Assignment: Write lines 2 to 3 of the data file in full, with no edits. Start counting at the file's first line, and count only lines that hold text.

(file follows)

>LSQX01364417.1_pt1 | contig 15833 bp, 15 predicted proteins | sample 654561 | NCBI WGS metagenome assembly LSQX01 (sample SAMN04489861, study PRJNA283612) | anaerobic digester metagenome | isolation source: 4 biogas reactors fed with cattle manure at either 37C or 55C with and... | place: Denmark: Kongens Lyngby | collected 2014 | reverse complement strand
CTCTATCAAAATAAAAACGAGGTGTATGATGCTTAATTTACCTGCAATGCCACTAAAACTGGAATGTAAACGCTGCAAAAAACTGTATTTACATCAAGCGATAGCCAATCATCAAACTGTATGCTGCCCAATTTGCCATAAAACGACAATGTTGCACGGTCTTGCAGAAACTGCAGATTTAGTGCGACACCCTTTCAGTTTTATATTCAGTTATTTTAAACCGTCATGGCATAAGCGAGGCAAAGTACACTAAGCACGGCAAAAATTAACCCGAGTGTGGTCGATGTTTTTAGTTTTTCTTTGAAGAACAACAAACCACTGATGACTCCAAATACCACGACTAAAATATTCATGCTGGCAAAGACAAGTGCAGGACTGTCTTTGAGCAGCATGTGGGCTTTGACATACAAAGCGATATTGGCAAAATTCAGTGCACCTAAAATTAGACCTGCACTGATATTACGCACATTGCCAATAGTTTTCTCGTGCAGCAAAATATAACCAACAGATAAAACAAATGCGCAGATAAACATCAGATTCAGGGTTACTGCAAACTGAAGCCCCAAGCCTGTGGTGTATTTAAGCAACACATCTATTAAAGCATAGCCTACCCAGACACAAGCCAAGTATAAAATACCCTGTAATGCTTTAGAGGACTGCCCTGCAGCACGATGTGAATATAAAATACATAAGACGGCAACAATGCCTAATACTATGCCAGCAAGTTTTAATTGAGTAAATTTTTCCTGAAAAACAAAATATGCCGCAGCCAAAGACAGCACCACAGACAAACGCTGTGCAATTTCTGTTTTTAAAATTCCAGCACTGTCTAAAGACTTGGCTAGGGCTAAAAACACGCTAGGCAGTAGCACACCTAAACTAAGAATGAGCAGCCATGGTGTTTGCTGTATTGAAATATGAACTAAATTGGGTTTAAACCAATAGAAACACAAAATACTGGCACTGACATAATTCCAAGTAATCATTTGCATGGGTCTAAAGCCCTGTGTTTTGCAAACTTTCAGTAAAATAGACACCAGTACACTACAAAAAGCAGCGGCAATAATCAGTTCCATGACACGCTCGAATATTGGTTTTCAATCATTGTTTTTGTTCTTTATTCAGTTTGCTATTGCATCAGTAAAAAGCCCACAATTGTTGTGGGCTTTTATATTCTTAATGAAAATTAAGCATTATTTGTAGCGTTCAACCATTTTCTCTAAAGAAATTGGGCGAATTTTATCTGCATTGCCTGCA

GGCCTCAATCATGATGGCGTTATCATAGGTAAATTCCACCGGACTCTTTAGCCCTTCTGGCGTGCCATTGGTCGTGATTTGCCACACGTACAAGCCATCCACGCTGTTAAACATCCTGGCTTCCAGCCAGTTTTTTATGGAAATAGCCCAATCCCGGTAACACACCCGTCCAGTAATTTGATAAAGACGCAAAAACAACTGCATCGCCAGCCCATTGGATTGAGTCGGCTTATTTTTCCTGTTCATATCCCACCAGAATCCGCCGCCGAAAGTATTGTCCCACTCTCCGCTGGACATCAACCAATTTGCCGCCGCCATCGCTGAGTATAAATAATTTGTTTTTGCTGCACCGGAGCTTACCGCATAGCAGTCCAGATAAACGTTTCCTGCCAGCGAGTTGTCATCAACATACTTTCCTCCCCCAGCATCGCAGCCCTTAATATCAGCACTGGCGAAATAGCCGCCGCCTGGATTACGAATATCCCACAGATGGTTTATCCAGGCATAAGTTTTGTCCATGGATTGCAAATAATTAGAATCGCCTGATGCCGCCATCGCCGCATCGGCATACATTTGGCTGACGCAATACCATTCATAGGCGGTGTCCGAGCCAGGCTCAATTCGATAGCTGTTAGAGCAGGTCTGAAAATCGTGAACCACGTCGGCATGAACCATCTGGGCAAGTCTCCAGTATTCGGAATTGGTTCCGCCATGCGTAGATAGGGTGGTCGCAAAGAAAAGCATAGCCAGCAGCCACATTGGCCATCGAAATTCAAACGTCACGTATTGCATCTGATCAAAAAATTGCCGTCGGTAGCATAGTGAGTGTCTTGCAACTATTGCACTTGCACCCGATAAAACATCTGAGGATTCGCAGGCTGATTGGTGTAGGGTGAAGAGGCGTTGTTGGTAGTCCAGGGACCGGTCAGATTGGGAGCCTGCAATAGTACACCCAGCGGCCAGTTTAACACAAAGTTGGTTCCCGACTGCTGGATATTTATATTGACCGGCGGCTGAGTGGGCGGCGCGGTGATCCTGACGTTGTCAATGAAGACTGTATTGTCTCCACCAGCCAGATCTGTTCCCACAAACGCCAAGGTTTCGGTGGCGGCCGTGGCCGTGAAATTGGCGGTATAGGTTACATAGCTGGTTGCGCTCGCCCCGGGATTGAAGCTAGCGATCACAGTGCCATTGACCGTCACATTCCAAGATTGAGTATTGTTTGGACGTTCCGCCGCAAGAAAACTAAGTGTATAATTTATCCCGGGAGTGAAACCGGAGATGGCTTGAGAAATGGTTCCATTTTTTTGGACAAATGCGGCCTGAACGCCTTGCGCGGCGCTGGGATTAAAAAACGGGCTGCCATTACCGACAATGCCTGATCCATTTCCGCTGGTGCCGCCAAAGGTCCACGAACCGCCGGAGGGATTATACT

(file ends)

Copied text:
CTCTATCAAAATAAAAACGAGGTGTATGATGCTTAATTTACCTGCAATGCCACTAAAACTGGAATGTAAACGCTGCAAAAAACTGTATTTACATCAAGCGATAGCCAATCATCAAACTGTATGCTGCCCAATTTGCCATAAAACGACAATGTTGCACGGTCTTGCAGAAACTGCAGATTTAGTGCGACACCCTTTCAGTTTTATATTCAGTTATTTTAAACCGTCATGGCATAAGCGAGGCAAAGTACACTAAGCACGGCAAAAATTAACCCGAGTGTGGTCGATGTTTTTAGTTTTTCTTTGAAGAACAACAAACCACTGATGACTCCAAATACCACGACTAAAATATTCATGCTGGCAAAGACAAGTGCAGGACTGTCTTTGAGCAGCATGTGGGCTTTGACATACAAAGCGATATTGGCAAAATTCAGTGCACCTAAAATTAGACCTGCACTGATATTACGCACATTGCCAATAGTTTTCTCGTGCAGCAAAATATAACCAACAGATAAAACAAATGCGCAGATAAACATCAGATTCAGGGTTACTGCAAACTGAAGCCCCAAGCCTGTGGTGTATTTAAGCAACACATCTATTAAAGCATAGCCTACCCAGACACAAGCCAAGTATAAAATACCCTGTAATGCTTTAGAGGACTGCCCTGCAGCACGATGTGAATATAAAATACATAAGACGGCAACAATGCCTAATACTATGCCAGCAAGTTTTAATTGAGTAAATTTTTCCTGAAAAACAAAATATGCCGCAGCCAAAGACAGCACCACAGACAAACGCTGTGCAATTTCTGTTTTTAAAATTCCAGCACTGTCTAAAGACTTGGCTAGGGCTAAAAACACGCTAGGCAGTAGCACACCTAAACTAAGAATGAGCAGCCATGGTGTTTGCTGTATTGAAATATGAACTAAATTGGGTTTAAACCAATAGAAACACAAAATACTGGCACTGACATAATTCCAAGTAATCATTTGCATGGGTCTAAAGCCCTGTGTTTTGCAAACTTTCAGTAAAATAGACACCAGTACACTACAAAAAGCAGCGGCAATAATCAGTTCCATGACACGCTCGAATATTGGTTTTCAATCATTGTTTTTGTTCTTTATTCAGTTTGCTATTGCATCAGTAAAAAGCCCACAATTGTTGTGGGCTTTTATATTCTTAATGAAAATTAAGCATTATTTGTAGCGTTCAACCATTTTCTCTAAAGAAATTGGGCGAATTTTATCTGCATTGCCTGCA

GGCCTCAATCATGATGGCGTTATCATAGGTAAATTCCACCGGACTCTTTAGCCCTTCTGGCGTGCCATTGGTCGTGATTTGCCACACGTACAAGCCATCCACGCTGTTAAACATCCTGGCTTCCAGCCAGTTTTTTATGGAAATAGCCCAATCCCGGTAACACACCCGTCCAGTAATTTGATAAAGACGCAAAAACAACTGCATCGCCAGCCCATTGGATTGAGTCGGCTTATTTTTCCTGTTCATATCCCACCAGAATCCGCCGCCGAAAGTATTGTCCCACTCTCCGCTGGACATCAACCAATTTGCCGCCGCCATCGCTGAGTATAAATAATTTGTTTTTGCTGCACCGGAGCTTACCGCATAGCAGTCCAGATAAACGTTTCCTGCCAGCGAGTTGTCATCAACATACTTTCCTCCCCCAGCATCGCAGCCCTTAATATCAGCACTGGCGAAATAGCCGCCGCCTGGATTACGAATATCCCACAGATGGTTTATCCAGGCATAAGTTTTGTCCATGGATTGCAAATAATTAGAATCGCCTGATGCCGCCATCGCCGCATCGGCATACATTTGGCTGACGCAATACCATTCATAGGCGGTGTCCGAGCCAGGCTCAATTCGATAGCTGTTAGAGCAGGTCTGAAAATCGTGAACCACGTCGGCATGAACCATCTGGGCAAGTCTCCAGTATTCGGAATTGGTTCCGCCATGCGTAGATAGGGTGGTCGCAAAGAAAAGCATAGCCAGCAGCCACATTGGCCATCGAAATTCAAACGTCACGTATTGCATCTGATCAAAAAATTGCCGTCGGTAGCATAGTGAGTGTCTTGCAACTATTGCACTTGCACCCGATAAAACATCTGAGGATTCGCAGGCTGATTGGTGTAGGGTGAAGAGGCGTTGTTGGTAGTCCAGGGACCGGTCAGATTGGGAGCCTGCAATAGTACACCCAGCGGCCAGTTTAACACAAAGTTGGTTCCCGACTGCTGGATATTTATATTGACCGGCGGCTGAGTGGGCGGCGCGGTGATCCTGACGTTGTCAATGAAGACTGTATTGTCTCCACCAGCCAGATCTGTTCCCACAAACGCCAAGGTTTCGGTGGCGGCCGTGGCCGTGAAATTGGCGGTATAGGTTACATAGCTGGTTGCGCTCGCCCCGGGATTGAAGCTAGCGATCACAGTGCCATTGACCGTCACATTCCAAGATTGAGTATTGTTTGGACGTTCCGCCGCAAGAAAACTAAGTGTATAATTTATCCCGGGAGTGAAACCGGAGATGGCTTGAGAAATGGTTCCATTTTTTTGGACAAATGCGGCCTGAACGCCTTGCGCGGCGCTGGGATTAAAAAACGGGCTGCCATTACCGACAATGCCTGATCCATTTCCGCTGGTGCCGCCAAAGGTCCACGAACCGCCGGAGGGATTATACT